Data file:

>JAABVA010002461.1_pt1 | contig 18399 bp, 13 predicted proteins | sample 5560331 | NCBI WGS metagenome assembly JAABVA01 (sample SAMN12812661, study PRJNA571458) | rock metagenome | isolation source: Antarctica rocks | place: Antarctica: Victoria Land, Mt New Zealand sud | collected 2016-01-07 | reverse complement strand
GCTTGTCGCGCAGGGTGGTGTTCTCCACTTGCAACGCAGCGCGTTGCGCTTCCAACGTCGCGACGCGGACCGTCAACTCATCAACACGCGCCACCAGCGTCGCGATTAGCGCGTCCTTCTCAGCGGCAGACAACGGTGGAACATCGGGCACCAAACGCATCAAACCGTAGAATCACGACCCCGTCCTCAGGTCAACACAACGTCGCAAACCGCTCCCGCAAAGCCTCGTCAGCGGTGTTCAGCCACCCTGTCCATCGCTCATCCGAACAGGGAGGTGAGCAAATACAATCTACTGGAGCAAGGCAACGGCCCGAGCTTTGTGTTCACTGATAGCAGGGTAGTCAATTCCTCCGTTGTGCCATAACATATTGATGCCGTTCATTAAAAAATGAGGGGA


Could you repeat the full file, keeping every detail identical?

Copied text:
>JAABVA010002461.1_pt1 | contig 18399 bp, 13 predicted proteins | sample 5560331 | NCBI WGS metagenome assembly JAABVA01 (sample SAMN12812661, study PRJNA571458) | rock metagenome | isolation source: Antarctica rocks | place: Antarctica: Victoria Land, Mt New Zealand sud | collected 2016-01-07 | reverse complement strand
GCTTGTCGCGCAGGGTGGTGTTCTCCACTTGCAACGCAGCGCGTTGCGCTTCCAACGTCGCGACGCGGACCGTCAACTCATCAACACGCGCCACCAGCGTCGCGATTAGCGCGTCCTTCTCAGCGGCAGACAACGGTGGAACATCGGGCACCAAACGCATCAAACCGTAGAATCACGACCCCGTCCTCAGGTCAACACAACGTCGCAAACCGCTCCCGCAAAGCCTCGTCAGCGGTGTTCAGCCACCCTGTCCATCGCTCATCCGAACAGGGAGGTGAGCAAATACAATCTACTGGAGCAAGGCAACGGCCCGAGCTTTGTGTTCACTGATAGCAGGGTAGTCAATTCCTCCGTTGTGCCATAACATATTGATGCCGTTCATTAAAAAATGAGGGGA